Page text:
Recession in sight? Four traditional and four strange indicators

T.The idea for economists right now is whether the US is in a recession or entering a recession, and is closely watching several indicators for the answers.

The economy is not in a declared recession, although opinions are mixed as to whether it could be or on the verge of plunging into a recession. The last time the United States was in a recession, as stated by the National Bureau of Economic Research, it was a short two-month period at the start of the pandemic. First there was the Great Recession.

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TRADITIONAL INDICATORS:

GDP: Perhaps the biggest indicator of recessions is GDP growth. A historical rule of thumb is that two consecutive quarters of negative GDP growth constitute a recession.

Indeed, all of the last 12 recessions identified by the NBER have seen at least two quarters of negative GDP growth and, conversely, every instance of at least two quarters of negative GDP growth has subsequently been declared a recession.

So when the Bureau of Economic Analysis announced in a revised estimate that GDP fell at an annualized rate of 0.6% in the second quarter, economists took notice. This came after negative GDP growth of 1.6% in the first quarter.

Job growth: However, another important indicator is against the idea that the economy is in recession: the country’s surprisingly resilient labor market. Employment growth has averaged 378,000 over the past three months, a very strong pace.

The unemployment rate is also incredibly low given the prospects for a recession. While it has recently risen to a still low 3.7%, it has reached a historic 3.5% in recent months, matching the ultra-low level it was just before the pandemic, when the economy was solid and growing.

Industrial production: Another indicator of a recession is the decline in industrial production. While economic growth as measured by GDP is stagnant, industrial production in factories in the United States has remained there.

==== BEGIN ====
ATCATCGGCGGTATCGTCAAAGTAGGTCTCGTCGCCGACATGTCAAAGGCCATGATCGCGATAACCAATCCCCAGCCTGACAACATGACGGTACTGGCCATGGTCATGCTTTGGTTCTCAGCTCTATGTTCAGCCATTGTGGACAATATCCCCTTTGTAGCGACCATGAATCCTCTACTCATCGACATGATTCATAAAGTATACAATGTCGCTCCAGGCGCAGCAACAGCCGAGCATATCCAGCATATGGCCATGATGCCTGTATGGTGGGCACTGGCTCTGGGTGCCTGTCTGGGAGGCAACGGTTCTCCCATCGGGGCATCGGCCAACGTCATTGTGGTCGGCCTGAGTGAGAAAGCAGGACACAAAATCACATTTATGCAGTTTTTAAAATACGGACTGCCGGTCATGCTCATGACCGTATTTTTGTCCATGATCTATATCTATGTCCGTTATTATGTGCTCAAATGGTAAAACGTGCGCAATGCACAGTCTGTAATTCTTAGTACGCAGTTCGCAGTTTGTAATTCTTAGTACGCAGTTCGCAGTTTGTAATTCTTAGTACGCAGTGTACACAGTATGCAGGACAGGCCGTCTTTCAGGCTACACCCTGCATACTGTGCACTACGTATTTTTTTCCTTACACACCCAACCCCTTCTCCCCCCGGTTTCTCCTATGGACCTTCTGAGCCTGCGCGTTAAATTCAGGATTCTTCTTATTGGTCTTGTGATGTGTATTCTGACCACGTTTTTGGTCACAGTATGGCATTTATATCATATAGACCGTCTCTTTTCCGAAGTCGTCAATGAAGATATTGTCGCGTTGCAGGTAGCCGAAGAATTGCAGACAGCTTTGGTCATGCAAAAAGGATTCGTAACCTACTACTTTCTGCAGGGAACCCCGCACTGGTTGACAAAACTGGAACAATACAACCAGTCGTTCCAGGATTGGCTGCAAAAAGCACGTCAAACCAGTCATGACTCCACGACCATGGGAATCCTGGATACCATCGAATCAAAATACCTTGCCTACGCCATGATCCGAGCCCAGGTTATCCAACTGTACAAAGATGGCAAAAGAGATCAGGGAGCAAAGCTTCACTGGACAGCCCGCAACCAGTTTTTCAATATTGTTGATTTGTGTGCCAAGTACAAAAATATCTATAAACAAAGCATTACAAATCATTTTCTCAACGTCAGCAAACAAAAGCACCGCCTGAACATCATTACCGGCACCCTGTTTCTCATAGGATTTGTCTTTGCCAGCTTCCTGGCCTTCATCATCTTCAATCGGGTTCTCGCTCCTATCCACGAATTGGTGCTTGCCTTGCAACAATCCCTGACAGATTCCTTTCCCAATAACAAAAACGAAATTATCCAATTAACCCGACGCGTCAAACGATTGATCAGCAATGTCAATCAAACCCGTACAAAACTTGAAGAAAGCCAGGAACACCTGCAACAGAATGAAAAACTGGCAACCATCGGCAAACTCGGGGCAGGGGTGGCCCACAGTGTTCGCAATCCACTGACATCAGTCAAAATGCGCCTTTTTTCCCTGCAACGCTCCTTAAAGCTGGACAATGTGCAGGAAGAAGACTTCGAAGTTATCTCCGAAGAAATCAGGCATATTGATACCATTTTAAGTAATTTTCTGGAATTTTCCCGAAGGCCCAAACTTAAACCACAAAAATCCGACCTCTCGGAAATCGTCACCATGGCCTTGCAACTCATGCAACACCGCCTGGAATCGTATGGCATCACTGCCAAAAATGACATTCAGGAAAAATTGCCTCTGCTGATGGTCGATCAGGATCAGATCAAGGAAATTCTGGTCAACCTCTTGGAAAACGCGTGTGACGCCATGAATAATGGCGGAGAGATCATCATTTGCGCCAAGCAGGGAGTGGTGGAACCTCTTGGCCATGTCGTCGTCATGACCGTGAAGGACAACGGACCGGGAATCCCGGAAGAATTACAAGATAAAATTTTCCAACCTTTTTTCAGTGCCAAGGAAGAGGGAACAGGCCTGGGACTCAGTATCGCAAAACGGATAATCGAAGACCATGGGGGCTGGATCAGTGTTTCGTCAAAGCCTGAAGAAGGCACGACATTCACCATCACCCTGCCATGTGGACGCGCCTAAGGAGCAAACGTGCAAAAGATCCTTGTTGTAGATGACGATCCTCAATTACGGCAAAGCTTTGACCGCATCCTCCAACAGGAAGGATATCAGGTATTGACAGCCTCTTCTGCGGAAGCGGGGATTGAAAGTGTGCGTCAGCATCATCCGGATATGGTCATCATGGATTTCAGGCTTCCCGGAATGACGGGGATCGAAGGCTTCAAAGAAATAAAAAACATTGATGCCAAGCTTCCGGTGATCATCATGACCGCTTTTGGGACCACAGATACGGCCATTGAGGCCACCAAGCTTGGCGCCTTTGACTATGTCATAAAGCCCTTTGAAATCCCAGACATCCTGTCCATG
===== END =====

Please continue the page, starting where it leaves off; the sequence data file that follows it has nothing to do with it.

Manufacturing production increased by 0.7% in July after declining slightly in June. Overall, production grew 3.2% year-on-year.

House for sale: Home sales are another indicator of a recession because if sales start to decline, it can mean that people cannot afford to shop at home. This can result in a slowdown in new construction, which means fewer jobs in that sector.

The real estate market is particularly sensitive to the Federal Reserve’s rising interest rates, as this results in higher mortgage rates. The Fed has embarked on its most ambitious rate hike cycle in decades to tame inflation, so the housing market and home sales are naturally starting to take a hit. The average rate on a 30-year fixed-rate mortgage reached 5.89%, Freddie Mac reported this week, the highest since 2008.

New home sales in July plummeted from the previous month, dropping a whopping 12.6% last month to a seasonally adjusted annual rate of 511,000, according to a Census Bureau report.

Additionally, existing home sales plunged 5.9% in July, the sixth consecutive month of declines, according to a report from the National Association of Realtors. Sales of existing homes fell 20.2% from a year ago and have accelerated in recent months.

The start of housing, which measures the annualized change in the number of new residential buildings that have begun construction, fell by a hefty 9.6% in July, the Commerce Department said in a report.